On 4 November 2020, clashes erupted between the military and regional forces in the Tigray region of northern Ethiopia. The federal government declared a state of emergency for six months, and a large-scale humanitarian crisis emerged with a surge of internally displaced persons and movement of refugees into neighboring countries. Despite the announcement of an official end to military operations at the end of November 2020, there has been continued conflict across the region and insecurity particularly in Tigray, Afar and Amhara regions with significant impact on the safety and protection of civilians. After several months of restricted movement due to insecurity and on-going clashes, particularly in remote rural areas, unfettered access was granted by the Federal Government on 3 March to humanitarian actors to operate in the area. Total numbers of internally displaced people in the region are still difficult to confirm as humanitarian needs assessments are still restricted to accessible or partially accessible areas. Incidents of violence and general insecurity continue to pose a threat to local populations; women and girls are particularly vulnerable and exposed to sexual violence, exploitation, unintended pregnancy, and increased maternal mortality deprived access to critical health care services.
Following the opening of humanitarian access by the Federal Government to support the scale-up of the response in Tigray, humanitarian partners are in a race against time to reach those in need with immediate lifesaving services across the region. According to the 2021 Humanitarian Needs Overview issued on March 5, from the 4.5 million people currently estimated to be in need in Northern Ethiopia, 3.5 million are in accessible and partially accessible areas. Despite the improvements in humanitarian access of the last months, armed confrontations and general insecurity continue to hold back the ability of partners to move and scale-up the response in large areas of Tigray. Active hostilities have been reported in North-Western, Central, Eastern, South-Eastern and Southern Zones. According to OCHA, an estimated 2.5 million people in rural areas have not received any essential services over the last four months. Given the fluid insecurity and access situation, it is still not possible to identify the full scale of displacement, but according to the Regional Bureau of Labor and Social Affairs (BOLSA), there are an estimated 1.7 million people displaced across the region . According to the IOM Displacement Tracking Matrix (fourth round from March 23), verified displacement figures for 178 accessible sites, show 1,064,176 IDPs (235,882 households) across Tigray, Amhara and Afar regions. The three woredas hosting the largest number of IDPs are Shire, Adwa and Adigrat with 445, 309, 129,524 and 100,168 IDPs, respectively. While the main focus of the response is on Tigray, over the past months the neighboring regions of Amhara and Afar have been experiencing the overspill effects of internal displacement and a pressing humanitarian situation due to intercommunal conflict.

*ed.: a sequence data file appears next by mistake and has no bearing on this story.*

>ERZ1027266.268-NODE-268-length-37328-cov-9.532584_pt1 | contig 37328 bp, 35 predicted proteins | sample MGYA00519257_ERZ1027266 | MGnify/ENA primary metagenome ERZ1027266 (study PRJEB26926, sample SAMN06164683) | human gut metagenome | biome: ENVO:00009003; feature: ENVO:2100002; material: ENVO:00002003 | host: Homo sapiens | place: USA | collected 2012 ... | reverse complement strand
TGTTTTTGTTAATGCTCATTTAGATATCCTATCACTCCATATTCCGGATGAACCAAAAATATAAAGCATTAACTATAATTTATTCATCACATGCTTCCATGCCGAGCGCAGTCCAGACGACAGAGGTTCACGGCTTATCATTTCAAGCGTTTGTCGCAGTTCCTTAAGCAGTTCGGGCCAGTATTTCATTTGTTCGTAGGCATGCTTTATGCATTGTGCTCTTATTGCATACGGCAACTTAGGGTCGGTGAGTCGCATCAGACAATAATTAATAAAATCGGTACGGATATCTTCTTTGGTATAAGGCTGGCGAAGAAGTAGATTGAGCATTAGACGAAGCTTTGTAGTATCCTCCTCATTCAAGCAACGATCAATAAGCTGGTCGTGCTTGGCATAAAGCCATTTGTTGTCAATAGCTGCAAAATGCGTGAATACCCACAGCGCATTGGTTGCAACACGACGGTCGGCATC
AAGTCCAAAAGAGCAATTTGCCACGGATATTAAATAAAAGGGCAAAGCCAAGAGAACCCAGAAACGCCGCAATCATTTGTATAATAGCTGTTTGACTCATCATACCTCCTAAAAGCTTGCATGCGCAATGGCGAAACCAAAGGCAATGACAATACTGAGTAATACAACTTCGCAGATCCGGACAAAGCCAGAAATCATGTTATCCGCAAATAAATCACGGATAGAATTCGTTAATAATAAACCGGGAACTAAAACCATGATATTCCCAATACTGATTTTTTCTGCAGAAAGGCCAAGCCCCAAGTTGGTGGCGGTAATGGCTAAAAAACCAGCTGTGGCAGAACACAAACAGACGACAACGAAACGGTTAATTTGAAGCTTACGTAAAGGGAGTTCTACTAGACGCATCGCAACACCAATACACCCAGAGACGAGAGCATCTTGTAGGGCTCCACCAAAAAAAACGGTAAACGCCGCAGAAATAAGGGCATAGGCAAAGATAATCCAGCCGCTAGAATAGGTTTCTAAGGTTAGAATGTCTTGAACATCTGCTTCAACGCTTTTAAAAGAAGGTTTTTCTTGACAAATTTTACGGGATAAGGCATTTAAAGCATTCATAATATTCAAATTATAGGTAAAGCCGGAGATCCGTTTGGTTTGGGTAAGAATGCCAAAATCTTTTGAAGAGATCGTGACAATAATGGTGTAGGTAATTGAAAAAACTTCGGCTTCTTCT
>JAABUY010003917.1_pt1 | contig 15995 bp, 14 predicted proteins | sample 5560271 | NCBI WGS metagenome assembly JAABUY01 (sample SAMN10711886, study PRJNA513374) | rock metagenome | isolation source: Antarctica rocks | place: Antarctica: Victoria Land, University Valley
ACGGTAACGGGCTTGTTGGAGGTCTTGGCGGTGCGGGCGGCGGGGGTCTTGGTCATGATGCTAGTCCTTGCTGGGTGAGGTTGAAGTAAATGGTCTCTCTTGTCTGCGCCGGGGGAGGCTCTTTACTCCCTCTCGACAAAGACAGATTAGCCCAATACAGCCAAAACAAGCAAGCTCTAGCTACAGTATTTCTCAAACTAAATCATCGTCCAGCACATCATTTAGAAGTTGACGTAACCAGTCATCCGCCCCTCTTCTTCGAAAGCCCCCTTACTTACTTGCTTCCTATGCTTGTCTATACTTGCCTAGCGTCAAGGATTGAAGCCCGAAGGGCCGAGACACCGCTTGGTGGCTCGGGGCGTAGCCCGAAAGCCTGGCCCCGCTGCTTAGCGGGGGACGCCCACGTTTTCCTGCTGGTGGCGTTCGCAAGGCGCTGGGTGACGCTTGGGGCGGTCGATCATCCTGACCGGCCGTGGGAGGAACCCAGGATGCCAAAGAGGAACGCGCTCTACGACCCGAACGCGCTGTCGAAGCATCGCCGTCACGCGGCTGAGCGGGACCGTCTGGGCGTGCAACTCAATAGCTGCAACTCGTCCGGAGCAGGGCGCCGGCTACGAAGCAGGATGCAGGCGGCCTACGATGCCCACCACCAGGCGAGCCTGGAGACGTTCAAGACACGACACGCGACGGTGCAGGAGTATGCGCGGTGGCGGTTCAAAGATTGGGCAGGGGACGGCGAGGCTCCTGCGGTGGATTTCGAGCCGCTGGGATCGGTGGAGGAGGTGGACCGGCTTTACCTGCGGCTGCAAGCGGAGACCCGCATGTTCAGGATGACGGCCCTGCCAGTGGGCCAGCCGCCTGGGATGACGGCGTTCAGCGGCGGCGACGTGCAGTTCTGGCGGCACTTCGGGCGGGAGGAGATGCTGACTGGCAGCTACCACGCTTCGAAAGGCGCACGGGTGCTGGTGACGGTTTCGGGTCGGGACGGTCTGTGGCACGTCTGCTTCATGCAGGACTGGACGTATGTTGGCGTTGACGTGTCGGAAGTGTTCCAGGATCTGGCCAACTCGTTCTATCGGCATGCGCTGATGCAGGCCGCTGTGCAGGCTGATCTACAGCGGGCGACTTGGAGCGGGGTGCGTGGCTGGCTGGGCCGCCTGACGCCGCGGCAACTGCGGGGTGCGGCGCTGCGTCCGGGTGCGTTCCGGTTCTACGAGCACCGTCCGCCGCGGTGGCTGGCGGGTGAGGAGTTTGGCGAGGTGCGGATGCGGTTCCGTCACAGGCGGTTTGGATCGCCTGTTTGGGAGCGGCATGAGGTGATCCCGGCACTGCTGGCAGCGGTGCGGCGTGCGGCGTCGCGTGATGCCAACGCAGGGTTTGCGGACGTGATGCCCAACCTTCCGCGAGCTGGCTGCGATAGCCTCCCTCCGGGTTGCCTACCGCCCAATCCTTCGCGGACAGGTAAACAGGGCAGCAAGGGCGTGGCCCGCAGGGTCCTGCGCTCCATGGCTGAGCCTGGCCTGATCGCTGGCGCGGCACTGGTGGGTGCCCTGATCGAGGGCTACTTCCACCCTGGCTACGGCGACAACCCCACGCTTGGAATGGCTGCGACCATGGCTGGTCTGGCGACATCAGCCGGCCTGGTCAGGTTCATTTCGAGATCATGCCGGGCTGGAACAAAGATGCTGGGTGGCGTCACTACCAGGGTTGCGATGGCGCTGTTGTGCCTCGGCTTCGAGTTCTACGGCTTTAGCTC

Access to life-saving health services by the affected-populations remains challenging as the ongoing assessments indicate that 141 of the 198 assessed hospitals and health centers were either partially or fully damaged . According to the health cluster, maternal health services have been drastically disrupted with only 17% of them providing antenatal care and delivery. Lack of medical supplies (43%), lack of health staff (26%), and the absence of medical equipment (16%) are among the major challenges faced by health facilities to provide access to health services across the region. While accurate data is still in process, it is estimated that about 101,982 women are currently pregnant and 5,099 will experience complications if no access to emergency obstetric care is made available in the next months. Of particular concern are also the reports from UN partners on the ground regarding protection of vulnerable populations and risk of genderbased violence, particularly due to the overcrowded living conditions in the majority of IDP sites. Although gender-based violence is largely underreported, at least 22,500 survivors of sexual violence are estimated to seek clinical management of rape services while only 1% of health facilities currently have capacity to provide the comprehensive services in the region. All of this amid the COVID-19 pandemic in the country which has recorded 243,631 confirmed cases and 3,392 deaths since the last reporting period. The numbers of tests in conflict affected areas remain very low.
UNFPA is scaling up the response with its approach to prevent and respond to gender-based violence, bridging protection, gender equality and MHPSS, and commitment to sexual and reproductive health and rights in Tigray, Afar and Amhara regions. Activities are being tailored to address the general interruption of SRH/GBV services to restore pre-crisis capacity through government health facilities and the humanitarian response on the ground. UNFPA has humanitarian response presence in Addis Ababa, and in Tigray, Amhara and Afar regional offices to oversee activities and responses under our mandate areas - SRHR, GBV, MHPSS and PSEA.